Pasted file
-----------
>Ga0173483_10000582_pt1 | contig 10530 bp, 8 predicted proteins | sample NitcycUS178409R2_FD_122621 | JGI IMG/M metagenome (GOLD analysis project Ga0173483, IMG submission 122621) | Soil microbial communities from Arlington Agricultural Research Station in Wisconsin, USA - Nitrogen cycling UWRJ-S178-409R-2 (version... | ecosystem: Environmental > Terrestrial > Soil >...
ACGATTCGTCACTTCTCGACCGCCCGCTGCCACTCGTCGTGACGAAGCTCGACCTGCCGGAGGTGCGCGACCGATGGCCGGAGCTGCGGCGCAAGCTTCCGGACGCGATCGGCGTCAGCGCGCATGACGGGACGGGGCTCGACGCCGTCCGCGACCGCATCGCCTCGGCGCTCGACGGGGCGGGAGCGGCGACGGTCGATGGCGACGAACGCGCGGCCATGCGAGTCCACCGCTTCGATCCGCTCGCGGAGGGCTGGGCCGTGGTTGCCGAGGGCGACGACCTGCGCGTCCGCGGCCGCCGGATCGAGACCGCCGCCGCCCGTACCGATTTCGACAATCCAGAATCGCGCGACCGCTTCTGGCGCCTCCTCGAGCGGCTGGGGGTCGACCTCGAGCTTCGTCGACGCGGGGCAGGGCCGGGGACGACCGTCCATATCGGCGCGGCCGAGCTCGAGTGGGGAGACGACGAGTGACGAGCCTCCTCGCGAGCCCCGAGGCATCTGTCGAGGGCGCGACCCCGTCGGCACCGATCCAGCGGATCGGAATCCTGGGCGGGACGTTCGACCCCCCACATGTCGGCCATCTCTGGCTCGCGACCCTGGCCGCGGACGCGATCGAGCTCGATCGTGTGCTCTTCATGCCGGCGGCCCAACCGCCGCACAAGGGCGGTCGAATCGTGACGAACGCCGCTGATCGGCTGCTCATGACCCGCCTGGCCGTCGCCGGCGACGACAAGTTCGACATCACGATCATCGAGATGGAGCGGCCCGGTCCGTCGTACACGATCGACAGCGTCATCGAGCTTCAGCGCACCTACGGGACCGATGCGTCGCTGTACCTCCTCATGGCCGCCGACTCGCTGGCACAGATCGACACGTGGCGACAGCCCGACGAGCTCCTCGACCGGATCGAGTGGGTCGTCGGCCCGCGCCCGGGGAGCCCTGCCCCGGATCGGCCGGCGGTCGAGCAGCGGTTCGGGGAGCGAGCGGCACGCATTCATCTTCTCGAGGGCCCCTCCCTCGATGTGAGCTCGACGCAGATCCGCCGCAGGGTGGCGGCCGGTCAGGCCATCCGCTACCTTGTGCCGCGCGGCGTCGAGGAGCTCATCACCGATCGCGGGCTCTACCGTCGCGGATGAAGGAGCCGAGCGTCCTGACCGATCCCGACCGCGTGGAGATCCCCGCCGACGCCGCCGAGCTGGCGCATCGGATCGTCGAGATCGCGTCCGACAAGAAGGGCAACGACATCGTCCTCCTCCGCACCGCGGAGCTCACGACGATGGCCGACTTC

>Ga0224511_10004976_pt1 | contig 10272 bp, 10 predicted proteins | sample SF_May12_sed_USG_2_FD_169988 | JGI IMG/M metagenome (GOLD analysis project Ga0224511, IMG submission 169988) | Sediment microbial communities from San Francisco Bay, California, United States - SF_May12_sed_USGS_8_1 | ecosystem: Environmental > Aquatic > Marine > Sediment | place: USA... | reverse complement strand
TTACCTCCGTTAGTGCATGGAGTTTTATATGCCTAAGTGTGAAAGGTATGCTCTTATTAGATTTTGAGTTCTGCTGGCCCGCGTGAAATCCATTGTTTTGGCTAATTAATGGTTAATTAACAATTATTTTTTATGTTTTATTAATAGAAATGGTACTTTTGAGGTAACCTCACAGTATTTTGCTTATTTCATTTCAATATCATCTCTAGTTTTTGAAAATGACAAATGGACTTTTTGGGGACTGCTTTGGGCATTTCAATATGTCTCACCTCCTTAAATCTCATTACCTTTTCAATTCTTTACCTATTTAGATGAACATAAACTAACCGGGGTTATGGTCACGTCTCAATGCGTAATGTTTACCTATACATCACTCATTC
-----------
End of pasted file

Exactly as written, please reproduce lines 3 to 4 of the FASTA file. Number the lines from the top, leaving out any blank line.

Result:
>Ga0224511_10004976_pt1 | contig 10272 bp, 10 predicted proteins | sample SF_May12_sed_USG_2_FD_169988 | JGI IMG/M metagenome (GOLD analysis project Ga0224511, IMG submission 169988) | Sediment microbial communities from San Francisco Bay, California, United States - SF_May12_sed_USGS_8_1 | ecosystem: Environmental > Aquatic > Marine > Sediment | place: USA... | reverse complement strand
TTACCTCCGTTAGTGCATGGAGTTTTATATGCCTAAGTGTGAAAGGTATGCTCTTATTAGATTTTGAGTTCTGCTGGCCCGCGTGAAATCCATTGTTTTGGCTAATTAATGGTTAATTAACAATTATTTTTTATGTTTTATTAATAGAAATGGTACTTTTGAGGTAACCTCACAGTATTTTGCTTATTTCATTTCAATATCATCTCTAGTTTTTGAAAATGACAAATGGACTTTTTGGGGACTGCTTTGGGCATTTCAATATGTCTCACCTCCTTAAATCTCATTACCTTTTCAATTCTTTACCTATTTAGATGAACATAAACTAACCGGGGTTATGGTCACGTCTCAATGCGTAATGTTTACCTATACATCACTCATTC